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Form Follows Figure

Form Follows Figure

Form Follows Figure

December/January 2015 issue of American Craft magazine
Rachel Sherman Dome Applique Skirt

Dome Appliqué skirt, 2011, poly/cotton thread, elastic thread, cotton/Lycra knit, wool/Lycra knit; Photo: Juan Cruz Adames

“My canvas is the shape of the body,” says Rachel Sherman. Malagueta, her inspired, one-of a-kind clothing line, radiates something most art-to-wear lacks: body consciousness. Appliqué, embroidery, and topstitching are used to direct attention to the body as much as to decorate the fabric. Sherman deftly employs techniques such as ruching, shirring, and varying thread tension, along with the inherent properties of stretch fabric, to shape the garments. The result is pattern-rich and sculptural, yet eminently wearable. 

The name Malagueta, a kind of hot pepper popular in Brazil, is a nod to the Philadelphia artist’s heritage. Born in Bucks County, Pennsylvania, in 1977, Sherman has a Brazilian mother who comes from a family of makers. Sherman’s father, the first U.S.-born generation of a Russian-Jewish family, is a graphic artist who worked for 30 years for the U.S. Navy, drawing everything from the technical designs for boats to pamphlets and portraits. “He was the one who was really into teaching me about what beauty was. My dad and I are very close.” 

When she was 13, her parents divorced. “After that, I was a bad kid. I was just acting out. I wasn’t an academic,” she says. “Art classes saved me.” 

Her ninth-grade art teacher had her make a leather pouch and taught her to embroider it; something about the process resonated with her. Although she didn’t sew much, her mother had an in-table Singer sewing machine and some fabric, and it wasn’t long before Sherman was sewing and embroidering envelope purses, which she sold after classes for $8 to $12.“That first selling experience was really satisfying,” she recalls. “I always liked working for myself.” 

Off-the-rack clothing never seemed to fit her curvy figure, so she learned to alter everything she bought. She also began remaking garments into new shapes and delving into surface design; in her first foray, she painted a vine snaking up from the bottom of her jeans and wrapping itself around the seat, before climbing down the other leg.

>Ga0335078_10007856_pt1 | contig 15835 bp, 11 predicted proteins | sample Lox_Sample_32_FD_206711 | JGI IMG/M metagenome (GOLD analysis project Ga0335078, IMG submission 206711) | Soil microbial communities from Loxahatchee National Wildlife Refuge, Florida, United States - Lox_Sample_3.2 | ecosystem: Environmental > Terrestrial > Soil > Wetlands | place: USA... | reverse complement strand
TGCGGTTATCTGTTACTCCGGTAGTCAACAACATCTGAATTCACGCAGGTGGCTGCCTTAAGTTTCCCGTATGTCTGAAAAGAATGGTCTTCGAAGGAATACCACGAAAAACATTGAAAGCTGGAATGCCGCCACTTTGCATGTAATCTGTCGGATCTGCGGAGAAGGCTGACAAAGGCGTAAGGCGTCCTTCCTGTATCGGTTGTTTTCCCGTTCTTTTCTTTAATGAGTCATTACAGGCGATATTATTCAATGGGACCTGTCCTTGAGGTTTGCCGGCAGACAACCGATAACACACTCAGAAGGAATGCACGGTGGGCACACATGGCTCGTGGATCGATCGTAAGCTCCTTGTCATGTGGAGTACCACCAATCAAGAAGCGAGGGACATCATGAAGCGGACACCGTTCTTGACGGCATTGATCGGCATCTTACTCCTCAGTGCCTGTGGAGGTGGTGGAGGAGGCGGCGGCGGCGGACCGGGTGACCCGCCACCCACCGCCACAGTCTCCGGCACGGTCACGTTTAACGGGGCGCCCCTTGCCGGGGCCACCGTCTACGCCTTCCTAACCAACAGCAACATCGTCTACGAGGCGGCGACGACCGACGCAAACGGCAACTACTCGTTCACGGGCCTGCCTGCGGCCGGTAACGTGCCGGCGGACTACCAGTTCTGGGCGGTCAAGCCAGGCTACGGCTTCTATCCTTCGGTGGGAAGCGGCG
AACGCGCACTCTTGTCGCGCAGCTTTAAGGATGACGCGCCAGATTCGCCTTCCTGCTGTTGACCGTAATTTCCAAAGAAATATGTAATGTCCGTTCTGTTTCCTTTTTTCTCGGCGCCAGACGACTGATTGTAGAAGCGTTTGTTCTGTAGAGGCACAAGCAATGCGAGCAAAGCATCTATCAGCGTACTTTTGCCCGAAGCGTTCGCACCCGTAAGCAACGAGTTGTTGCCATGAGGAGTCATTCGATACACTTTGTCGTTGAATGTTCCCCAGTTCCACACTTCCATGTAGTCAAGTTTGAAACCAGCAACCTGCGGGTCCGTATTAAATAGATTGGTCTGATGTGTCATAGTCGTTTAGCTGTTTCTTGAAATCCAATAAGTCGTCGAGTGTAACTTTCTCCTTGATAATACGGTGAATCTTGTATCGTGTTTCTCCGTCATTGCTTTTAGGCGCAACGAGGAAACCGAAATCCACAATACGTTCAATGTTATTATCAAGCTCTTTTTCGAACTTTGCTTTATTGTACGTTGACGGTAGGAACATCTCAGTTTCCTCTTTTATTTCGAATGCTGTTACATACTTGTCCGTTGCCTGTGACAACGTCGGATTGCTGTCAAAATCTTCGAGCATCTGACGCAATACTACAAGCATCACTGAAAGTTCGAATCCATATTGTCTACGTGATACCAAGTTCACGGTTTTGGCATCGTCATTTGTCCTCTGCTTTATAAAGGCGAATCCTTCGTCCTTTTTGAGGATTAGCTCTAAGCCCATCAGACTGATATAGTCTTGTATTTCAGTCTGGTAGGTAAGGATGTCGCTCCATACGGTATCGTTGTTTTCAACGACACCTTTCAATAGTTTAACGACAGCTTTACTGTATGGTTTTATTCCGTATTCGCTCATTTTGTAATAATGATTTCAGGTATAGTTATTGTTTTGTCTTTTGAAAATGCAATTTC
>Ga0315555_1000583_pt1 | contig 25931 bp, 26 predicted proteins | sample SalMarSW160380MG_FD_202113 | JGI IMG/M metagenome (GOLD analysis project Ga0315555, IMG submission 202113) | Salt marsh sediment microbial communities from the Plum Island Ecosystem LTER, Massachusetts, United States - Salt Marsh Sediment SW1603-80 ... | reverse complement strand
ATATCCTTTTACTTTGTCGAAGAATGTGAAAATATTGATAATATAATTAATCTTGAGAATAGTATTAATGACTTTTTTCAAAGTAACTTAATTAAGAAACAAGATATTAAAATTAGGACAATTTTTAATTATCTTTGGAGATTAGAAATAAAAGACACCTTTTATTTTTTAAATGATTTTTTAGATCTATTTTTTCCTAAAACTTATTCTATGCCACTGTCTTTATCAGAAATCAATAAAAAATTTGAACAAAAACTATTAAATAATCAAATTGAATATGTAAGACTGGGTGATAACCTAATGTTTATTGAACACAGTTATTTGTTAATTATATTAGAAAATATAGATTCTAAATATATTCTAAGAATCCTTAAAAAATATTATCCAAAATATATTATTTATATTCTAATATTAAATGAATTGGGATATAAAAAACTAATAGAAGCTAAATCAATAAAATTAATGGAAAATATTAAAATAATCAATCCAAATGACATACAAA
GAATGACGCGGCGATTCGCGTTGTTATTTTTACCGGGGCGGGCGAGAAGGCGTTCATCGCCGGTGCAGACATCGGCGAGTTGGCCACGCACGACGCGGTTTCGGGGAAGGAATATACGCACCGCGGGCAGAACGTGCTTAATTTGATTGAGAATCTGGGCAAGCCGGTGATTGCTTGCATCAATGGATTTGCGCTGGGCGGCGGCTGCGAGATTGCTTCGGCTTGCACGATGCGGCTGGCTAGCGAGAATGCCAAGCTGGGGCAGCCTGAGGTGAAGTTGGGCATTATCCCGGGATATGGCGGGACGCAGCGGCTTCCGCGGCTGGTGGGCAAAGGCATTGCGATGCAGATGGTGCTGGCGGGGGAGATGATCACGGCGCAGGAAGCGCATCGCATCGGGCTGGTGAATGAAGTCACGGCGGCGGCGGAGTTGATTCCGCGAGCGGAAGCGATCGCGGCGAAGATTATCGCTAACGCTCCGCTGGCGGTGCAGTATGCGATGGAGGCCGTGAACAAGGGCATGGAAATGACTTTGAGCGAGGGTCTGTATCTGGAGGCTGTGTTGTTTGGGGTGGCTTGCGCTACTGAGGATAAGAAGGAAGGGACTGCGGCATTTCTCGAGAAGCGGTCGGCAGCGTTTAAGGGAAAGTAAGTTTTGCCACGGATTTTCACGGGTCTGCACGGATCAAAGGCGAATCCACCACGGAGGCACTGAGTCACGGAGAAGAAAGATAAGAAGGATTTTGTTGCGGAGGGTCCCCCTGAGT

Noticing Sherman’s intense interest in fabric, her mother’s neighbor advised her to go to Moore College of Art and Design; Sherman brought a bag of her work to Moore as a portfolio and was accepted. As she pursued textile design, everything began to click. “I made love to my homework. I was nurtured. People got me. My professors got me.” 

In her senior year she won a fellowship to study in Morocco, Portugal, and Spain, where she was inspired by the rich heritage of hand embroidery, in addition to the wealth of tile and geometric design. She also discovered she could design garments by draping dress forms, although she now uses patterns to create her silhouettes. Her senior thesis focused on the effects that can be achieved with minimal equipment – just a sewing machine, needle, thread, yarn, and layering fabric. 

She graduated in 1999 and was awarded an extra year of school tuition-free for her excellent performance. During that year she developed the caterpillar appliqué and other nature-inspired motifs she uses today. When designer Todd Oldham visited the school, he was so taken with her work that he wanted to market it in Japan. While the deal eventually fell through, she says, his interest in her work “made my life!”

Riding that wave of confidence, Sherman found immediate success, selling her work through several West Coast boutiques from 2002 to 2008. She has been selling her Malagueta line full time since 2008, at shows such as Art Star Craft Bazaar, ACC Baltimore, Urban Craft Uprising in Seattle, and the Smithsonian Craft Show. With ingenious fit, extraordinary texture, and joyous color, each piece is art that celebrates the human form.

Rachel Schalet Crabb is a writer and fiber artist in Minneapolis.